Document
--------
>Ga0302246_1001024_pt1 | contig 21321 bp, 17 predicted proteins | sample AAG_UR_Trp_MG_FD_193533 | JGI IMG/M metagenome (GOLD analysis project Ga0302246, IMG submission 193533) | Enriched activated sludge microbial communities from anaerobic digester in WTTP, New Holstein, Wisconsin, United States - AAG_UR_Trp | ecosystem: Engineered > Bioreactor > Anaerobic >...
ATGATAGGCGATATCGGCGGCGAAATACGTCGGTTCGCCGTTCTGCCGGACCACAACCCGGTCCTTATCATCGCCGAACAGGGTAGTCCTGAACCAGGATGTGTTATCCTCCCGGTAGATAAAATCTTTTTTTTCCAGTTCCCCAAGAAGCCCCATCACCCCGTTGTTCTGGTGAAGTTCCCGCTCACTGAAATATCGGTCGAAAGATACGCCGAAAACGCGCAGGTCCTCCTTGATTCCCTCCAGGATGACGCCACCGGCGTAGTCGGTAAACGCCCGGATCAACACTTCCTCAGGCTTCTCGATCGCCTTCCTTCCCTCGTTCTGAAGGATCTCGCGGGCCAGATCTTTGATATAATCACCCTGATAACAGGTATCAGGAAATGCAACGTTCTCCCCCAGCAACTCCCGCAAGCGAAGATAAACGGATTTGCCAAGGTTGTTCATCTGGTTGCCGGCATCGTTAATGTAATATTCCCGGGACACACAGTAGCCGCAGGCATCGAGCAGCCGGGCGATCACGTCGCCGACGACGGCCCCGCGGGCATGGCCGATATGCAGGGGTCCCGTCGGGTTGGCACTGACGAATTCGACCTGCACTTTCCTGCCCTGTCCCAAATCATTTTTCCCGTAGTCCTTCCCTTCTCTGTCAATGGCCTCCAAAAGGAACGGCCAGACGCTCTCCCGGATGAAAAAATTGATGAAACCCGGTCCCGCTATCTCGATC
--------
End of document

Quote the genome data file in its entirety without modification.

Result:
>Ga0302246_1001024_pt1 | contig 21321 bp, 17 predicted proteins | sample AAG_UR_Trp_MG_FD_193533 | JGI IMG/M metagenome (GOLD analysis project Ga0302246, IMG submission 193533) | Enriched activated sludge microbial communities from anaerobic digester in WTTP, New Holstein, Wisconsin, United States - AAG_UR_Trp | ecosystem: Engineered > Bioreactor > Anaerobic >...
ATGATAGGCGATATCGGCGGCGAAATACGTCGGTTCGCCGTTCTGCCGGACCACAACCCGGTCCTTATCATCGCCGAACAGGGTAGTCCTGAACCAGGATGTGTTATCCTCCCGGTAGATAAAATCTTTTTTTTCCAGTTCCCCAAGAAGCCCCATCACCCCGTTGTTCTGGTGAAGTTCCCGCTCACTGAAATATCGGTCGAAAGATACGCCGAAAACGCGCAGGTCCTCCTTGATTCCCTCCAGGATGACGCCACCGGCGTAGTCGGTAAACGCCCGGATCAACACTTCCTCAGGCTTCTCGATCGCCTTCCTTCCCTCGTTCTGAAGGATCTCGCGGGCCAGATCTTTGATATAATCACCCTGATAACAGGTATCAGGAAATGCAACGTTCTCCCCCAGCAACTCCCGCAAGCGAAGATAAACGGATTTGCCAAGGTTGTTCATCTGGTTGCCGGCATCGTTAATGTAATATTCCCGGGACACACAGTAGCCGCAGGCATCGAGCAGCCGGGCGATCACGTCGCCGACGACGGCCCCGCGGGCATGGCCGATATGCAGGGGTCCCGTCGGGTTGGCACTGACGAATTCGACCTGCACTTTCCTGCCCTGTCCCAAATCATTTTTCCCGTAGTCCTTCCCTTCTCTGTCAATGGCCTCCAAAAGGAACGGCCAGACGCTCTCCCGGATGAAAAAATTGATGAAACCCGGTCCCGCTATCTCGATC